Companies like the FDJ and any other business that operates a website should also be looking at their security practices and insurance policies. Although in this case the damage was relatively minimal, losing data and denial of service attacks can cost companies millions and many insurance policies do not make it clear whether ideologically motivated hack attacks fall under a policy’s terrorism exclusion or not. Ensuring clarity on this point, especially as these types of attacks become more common, is a must.
See the full story on BBC.co.uk
CFC carves out hack attacks from its terrorism exclusion, making it clear that ideologically motivated hack attacks are covered. Click here to learn more about our cyber policy.
Software provider SSP has suspended its service on aggregator websites after an attack on its integration with Google Compare. The attack affected users of Google’s new comparison website for car insurance. SSP’s software is used on a range of aggregator websites such as Google Compare, Comparethemarket.com, Gocompare.com, Confused.com and Moneysupermarket.com.
According to the The Financial Times, comprehensive personal data of some users was compromised during the attack, although neither SSP or Google has said how much data was lost. SSP has temporarily suspended its service on all the aggregator sites with which it works as a precaution but has said that the breach in question was limited to its interface with Google.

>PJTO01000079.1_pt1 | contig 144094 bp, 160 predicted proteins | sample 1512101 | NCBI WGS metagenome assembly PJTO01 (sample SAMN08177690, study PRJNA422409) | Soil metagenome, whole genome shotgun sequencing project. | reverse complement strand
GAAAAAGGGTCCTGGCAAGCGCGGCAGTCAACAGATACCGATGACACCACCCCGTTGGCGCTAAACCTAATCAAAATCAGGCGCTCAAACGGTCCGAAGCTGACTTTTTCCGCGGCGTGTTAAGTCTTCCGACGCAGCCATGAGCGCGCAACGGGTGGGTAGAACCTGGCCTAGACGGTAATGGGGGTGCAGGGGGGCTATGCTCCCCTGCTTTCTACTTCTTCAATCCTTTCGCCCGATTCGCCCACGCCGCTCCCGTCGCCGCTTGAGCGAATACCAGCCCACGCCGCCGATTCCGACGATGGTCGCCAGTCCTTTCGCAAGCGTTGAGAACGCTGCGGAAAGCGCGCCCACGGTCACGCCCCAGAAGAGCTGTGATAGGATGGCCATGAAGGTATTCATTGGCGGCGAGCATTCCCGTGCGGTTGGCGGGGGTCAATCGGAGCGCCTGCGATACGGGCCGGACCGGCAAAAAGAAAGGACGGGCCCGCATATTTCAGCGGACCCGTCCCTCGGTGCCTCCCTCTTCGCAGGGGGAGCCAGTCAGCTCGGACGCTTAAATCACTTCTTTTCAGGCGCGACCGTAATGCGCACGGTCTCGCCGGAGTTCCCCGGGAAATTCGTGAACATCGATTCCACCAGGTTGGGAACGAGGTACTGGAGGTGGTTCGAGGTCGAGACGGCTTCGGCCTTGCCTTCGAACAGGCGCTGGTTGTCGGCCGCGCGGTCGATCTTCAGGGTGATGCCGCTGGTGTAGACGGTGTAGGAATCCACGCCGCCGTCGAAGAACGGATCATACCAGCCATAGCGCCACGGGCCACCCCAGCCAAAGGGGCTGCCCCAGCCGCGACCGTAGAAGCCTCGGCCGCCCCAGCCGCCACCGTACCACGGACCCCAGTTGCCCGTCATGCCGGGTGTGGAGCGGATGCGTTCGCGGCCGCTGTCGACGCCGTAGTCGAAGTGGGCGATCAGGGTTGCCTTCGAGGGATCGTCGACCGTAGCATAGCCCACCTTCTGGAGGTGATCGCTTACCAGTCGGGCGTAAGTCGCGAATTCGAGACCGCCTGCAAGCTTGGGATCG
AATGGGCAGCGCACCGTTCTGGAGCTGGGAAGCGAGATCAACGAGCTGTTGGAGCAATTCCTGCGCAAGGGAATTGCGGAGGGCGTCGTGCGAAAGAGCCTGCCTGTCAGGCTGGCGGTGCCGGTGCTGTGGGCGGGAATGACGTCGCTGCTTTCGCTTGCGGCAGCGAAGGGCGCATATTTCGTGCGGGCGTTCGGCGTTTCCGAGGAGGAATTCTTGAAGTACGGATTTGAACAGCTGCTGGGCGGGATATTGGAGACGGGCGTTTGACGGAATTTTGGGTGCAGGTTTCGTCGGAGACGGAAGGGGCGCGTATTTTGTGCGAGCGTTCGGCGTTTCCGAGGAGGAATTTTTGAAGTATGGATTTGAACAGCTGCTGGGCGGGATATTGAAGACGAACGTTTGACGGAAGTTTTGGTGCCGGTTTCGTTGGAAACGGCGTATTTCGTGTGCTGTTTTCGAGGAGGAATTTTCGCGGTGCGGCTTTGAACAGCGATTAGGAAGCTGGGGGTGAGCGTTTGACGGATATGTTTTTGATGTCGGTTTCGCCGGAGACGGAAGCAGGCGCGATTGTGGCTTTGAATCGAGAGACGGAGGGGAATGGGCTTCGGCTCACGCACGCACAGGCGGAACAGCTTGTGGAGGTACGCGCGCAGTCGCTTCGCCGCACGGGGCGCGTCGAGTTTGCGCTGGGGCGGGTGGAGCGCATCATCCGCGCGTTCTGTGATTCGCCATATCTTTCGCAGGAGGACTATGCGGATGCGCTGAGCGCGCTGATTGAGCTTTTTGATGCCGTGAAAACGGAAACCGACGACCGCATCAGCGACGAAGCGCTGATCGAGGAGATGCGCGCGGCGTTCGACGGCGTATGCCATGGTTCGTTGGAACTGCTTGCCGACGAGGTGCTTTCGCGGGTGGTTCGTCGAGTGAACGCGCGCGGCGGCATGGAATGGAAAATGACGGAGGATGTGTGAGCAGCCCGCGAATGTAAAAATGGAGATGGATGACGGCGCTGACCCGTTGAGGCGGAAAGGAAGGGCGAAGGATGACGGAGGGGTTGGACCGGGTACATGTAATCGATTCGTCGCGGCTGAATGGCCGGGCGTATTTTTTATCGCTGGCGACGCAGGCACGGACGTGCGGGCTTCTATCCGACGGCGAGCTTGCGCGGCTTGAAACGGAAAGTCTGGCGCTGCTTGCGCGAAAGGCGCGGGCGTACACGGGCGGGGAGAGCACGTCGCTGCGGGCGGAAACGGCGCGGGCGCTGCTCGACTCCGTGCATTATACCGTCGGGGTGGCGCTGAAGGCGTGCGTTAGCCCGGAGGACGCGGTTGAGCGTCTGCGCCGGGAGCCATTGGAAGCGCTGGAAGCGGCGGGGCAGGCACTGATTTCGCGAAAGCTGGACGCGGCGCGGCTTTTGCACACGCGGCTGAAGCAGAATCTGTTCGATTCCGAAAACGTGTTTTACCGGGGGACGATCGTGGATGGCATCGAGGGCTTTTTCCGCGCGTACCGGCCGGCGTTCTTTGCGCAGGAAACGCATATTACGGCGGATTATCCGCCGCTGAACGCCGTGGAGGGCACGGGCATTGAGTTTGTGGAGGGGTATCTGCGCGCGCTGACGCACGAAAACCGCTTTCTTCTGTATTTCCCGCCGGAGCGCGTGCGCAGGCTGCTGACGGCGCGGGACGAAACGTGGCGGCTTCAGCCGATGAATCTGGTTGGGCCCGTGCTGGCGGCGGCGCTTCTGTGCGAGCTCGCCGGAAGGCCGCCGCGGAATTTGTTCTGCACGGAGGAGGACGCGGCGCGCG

The UK motor insurance market earned £13.3bn in premiums last year alone and it is estimated that by 2014 over half of UK personal motor insurance policies will be purchased through price comparison websites.
See the full story on FT.com
Customers who shopped in various locations of the US bookstore giant, Barnes & Noble, may have had their credit card details stolen by hackers. 63 stores were affected, including some of the company’s busiest locations in New York, Chicago, Miami and San Diego. The hackers got the information by breaking into the keypads in front of registers where customers swipe their cards and enter their PINs.
Barnes & Noble learned of the attack in mid-September but are only now starting to notify affected customers. This is following advice it was given by the US government who wanted to give the FBI time to investigate who was behind the attacks. Part of this investigation effort involved turning off all 7,000 keypads in the company’s several hundred stores and sending them to an examination site. They found that only one terminal in each of the 63 stores had been hacked but have still not reinstalled the devices.